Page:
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AMs back Wales Bill in Assembly vote

Credit: PA Images

Assembly Members have voted to back the Wales Bill in today's Assembly vote. The vote was 38-17 in favour of the bill.

The Assembly's right to rename itself a parliament is one of the powers unambiguously given to Cardiff Bay by the Wales Bill.

The main concern of Plaid Cymru - and many in Labour who've agreed to swallow their doubts - is that because law and justice won't be devolved, the Assembly's ability to legislate will be curtailed.

Labour AMs decide to back Wales Bill

Labour AMs have agreed to back the UK Government's Wales Bill when it's debated in the Senedd today.

Although the bill includes significant new powers for the Assembly, the Welsh Government has argued that it also gives ministers at Westminster new opportunities to curtail devolution.

The UK Government had made it clear that it would not over-ride the Assembly if it refused legislative consent for the Wales Bill to be passed. It also said that a new deal with the Treasury on how the Welsh Government is funded would be dropped if the bill did not go ahead.

The decision to back the bill was taken at a meeting of the Assembly Labour group on Monday evening.

As the Conservatives are also committed to supporting the UK Government's legislation, it now seems certain to pass when the vote's taken in the Senedd tomorrow.

As the party who delivered devolution for Wales we have rightly adopted a challenging, but responsible approach towards the passage of the Wales Bill.

This is not the Bill we would have developed and it is not the Bill that Wales deserves. However, on balance this legislation will give the country more constitutional certainty and the fiscal framework in particular represents a real step forward.

After a considered debate, the Labour Group has decided to vote in favour of allowing the UK Government to proceed.

– Labour Group Chair Hannah Blythyn AM

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Law to make Welsh councils share services "as soon as possible"

Credit: Senedd TV

A new law to compel the 22 Welsh local authorities to share services rather than try to do everything themselves will be passed as soon as possible, the First Minister has told AMs. The Welsh government has abandoned plans to cut the number of councils but wants to see much more co-operation.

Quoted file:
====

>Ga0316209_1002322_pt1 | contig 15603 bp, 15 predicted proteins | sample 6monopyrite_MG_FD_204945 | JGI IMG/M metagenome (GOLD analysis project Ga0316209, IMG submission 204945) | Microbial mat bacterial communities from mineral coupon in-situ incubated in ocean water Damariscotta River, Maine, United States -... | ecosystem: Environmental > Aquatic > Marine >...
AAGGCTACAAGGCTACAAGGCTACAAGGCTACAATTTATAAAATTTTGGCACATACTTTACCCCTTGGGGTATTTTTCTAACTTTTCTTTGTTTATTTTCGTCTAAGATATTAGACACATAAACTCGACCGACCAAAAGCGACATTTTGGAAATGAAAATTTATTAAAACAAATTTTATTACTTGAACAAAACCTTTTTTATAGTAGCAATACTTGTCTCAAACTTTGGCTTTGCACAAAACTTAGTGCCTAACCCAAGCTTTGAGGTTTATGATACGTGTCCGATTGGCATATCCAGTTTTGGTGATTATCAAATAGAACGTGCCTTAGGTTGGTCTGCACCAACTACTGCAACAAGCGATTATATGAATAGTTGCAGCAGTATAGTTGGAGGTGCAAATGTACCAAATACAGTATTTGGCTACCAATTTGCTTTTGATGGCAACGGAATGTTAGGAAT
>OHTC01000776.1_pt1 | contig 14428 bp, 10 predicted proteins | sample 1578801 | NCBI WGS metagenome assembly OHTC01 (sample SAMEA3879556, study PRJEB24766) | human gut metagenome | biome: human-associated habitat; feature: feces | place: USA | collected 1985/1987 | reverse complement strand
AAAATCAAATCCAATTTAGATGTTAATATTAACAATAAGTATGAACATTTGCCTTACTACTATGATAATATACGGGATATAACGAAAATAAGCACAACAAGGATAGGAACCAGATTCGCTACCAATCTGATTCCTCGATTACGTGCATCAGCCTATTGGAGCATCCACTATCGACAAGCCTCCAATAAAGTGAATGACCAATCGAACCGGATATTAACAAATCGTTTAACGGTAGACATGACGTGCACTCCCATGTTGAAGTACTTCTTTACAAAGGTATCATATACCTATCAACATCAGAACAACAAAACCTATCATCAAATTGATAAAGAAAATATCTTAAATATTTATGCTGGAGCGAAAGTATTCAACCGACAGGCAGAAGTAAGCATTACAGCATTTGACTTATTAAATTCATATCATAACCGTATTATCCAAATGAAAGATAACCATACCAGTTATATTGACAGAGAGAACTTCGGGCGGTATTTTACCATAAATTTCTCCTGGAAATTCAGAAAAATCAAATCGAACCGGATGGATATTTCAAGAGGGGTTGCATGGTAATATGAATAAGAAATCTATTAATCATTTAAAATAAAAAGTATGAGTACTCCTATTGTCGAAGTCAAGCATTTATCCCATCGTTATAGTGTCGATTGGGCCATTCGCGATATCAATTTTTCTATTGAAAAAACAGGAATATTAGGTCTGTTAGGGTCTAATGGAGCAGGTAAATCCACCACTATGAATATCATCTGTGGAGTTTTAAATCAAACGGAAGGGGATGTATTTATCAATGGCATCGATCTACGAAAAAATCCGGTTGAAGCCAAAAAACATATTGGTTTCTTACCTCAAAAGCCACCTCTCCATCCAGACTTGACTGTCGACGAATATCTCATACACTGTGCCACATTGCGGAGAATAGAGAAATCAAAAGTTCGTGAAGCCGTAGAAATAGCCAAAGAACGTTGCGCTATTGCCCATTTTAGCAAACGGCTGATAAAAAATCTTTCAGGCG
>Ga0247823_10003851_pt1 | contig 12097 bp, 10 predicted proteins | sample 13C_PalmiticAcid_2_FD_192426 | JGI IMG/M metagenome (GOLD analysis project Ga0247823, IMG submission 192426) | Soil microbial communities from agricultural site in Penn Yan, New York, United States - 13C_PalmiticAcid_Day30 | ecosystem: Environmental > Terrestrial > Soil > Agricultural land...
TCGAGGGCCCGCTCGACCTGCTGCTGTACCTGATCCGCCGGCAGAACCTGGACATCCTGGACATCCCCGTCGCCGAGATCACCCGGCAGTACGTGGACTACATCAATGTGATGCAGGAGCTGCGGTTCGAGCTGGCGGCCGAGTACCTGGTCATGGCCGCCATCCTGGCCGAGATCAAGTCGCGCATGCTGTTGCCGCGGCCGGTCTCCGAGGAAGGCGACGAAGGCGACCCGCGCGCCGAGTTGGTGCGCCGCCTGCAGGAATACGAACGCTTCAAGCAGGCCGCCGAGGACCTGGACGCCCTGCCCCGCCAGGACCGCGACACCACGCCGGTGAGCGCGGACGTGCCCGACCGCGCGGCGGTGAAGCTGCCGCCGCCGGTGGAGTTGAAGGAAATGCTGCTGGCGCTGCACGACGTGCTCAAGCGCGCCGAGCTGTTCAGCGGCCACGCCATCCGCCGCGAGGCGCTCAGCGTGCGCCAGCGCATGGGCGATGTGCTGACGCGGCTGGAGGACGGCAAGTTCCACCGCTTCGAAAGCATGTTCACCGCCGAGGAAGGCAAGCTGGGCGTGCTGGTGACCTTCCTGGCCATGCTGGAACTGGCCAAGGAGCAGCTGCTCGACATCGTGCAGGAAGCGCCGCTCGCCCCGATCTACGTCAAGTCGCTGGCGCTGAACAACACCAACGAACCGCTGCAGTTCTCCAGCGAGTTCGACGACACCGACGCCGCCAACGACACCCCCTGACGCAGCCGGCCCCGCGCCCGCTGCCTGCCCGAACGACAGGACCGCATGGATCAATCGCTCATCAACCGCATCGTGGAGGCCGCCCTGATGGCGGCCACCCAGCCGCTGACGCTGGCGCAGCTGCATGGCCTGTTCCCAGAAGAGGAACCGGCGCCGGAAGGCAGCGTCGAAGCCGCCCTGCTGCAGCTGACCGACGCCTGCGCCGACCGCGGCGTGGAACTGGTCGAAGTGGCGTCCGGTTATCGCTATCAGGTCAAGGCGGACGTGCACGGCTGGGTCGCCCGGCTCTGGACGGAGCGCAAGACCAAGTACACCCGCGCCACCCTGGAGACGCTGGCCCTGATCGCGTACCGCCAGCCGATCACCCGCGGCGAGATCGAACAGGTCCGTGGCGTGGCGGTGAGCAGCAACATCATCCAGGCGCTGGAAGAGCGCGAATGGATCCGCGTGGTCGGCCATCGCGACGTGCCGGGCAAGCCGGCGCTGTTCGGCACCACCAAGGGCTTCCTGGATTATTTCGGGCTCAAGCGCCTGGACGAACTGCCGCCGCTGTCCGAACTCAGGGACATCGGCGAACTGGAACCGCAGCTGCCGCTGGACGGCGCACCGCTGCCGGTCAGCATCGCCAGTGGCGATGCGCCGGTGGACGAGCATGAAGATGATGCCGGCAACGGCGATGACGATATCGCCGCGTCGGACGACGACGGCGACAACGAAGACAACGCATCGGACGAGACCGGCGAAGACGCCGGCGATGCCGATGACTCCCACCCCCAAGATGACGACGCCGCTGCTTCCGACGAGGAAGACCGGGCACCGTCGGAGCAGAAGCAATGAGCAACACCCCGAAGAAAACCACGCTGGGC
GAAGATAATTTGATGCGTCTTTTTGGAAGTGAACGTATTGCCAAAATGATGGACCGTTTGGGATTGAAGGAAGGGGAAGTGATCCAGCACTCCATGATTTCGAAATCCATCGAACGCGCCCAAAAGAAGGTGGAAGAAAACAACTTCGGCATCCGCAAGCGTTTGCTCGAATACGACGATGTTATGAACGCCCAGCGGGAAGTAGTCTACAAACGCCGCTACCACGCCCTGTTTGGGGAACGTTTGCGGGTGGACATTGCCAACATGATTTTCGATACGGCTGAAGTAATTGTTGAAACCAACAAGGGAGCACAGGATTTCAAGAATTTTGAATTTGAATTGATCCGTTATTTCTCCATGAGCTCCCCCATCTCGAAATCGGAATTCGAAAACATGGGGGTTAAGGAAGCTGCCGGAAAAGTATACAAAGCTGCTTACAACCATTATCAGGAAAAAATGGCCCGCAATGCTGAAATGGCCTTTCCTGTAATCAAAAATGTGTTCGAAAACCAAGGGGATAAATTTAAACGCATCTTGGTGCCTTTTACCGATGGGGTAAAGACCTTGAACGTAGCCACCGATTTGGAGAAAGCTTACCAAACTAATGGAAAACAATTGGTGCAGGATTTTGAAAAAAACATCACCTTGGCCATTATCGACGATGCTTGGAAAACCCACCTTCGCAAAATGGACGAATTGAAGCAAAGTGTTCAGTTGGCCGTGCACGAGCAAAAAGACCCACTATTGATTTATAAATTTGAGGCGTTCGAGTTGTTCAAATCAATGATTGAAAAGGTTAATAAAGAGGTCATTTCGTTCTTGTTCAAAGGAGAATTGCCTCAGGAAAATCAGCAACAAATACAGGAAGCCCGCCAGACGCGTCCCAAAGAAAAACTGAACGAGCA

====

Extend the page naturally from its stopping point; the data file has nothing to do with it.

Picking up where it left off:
We will have to change the law to force local authorities to work together. Legislation will be placed before the Assembly as soon as possible.

– First Minister Carwyn Jones AM

Carwyn Jones told AMs on an Assembly scrutiny committee that education consortia, where councils co-operate in providing support to schools, were working well.

If AMs can't agree on First Minister, there'll be another election

The Assembly authorities have issued guidance on how a failure to nominate a First Minister would eventually lead to a new election. Carwyn Jones remains in post for now -he serves "at Her Majesty's pleasure" but AMs have 28 days to either nominate him once again to the Queen or put forward somebody else. The 28 days began on polling day -May 5- and end on June 1.

The First Minister of Wales is the leader of the Welsh Government and is appointed by Her Majesty the Queen following nomination by Assembly Members.

A First Minister must be nominated by the Assembly within 28 days, so by the end of 1 June 2016. The First Minister is nominated by the Assembly and the nomination is submitted by the Presiding Officer for Her Majesty Queen Elizabeth's approval. She is responsible for appointing the First Minister. If a First Minister isn't nominated within 28 days of the election, another Welsh general election must be held.

The Presiding Officer, following consultation with the political parties, will notify Members of the date and time of the next Plenary meeting, where another vote by roll call can take place.

– National Assembly for Wales
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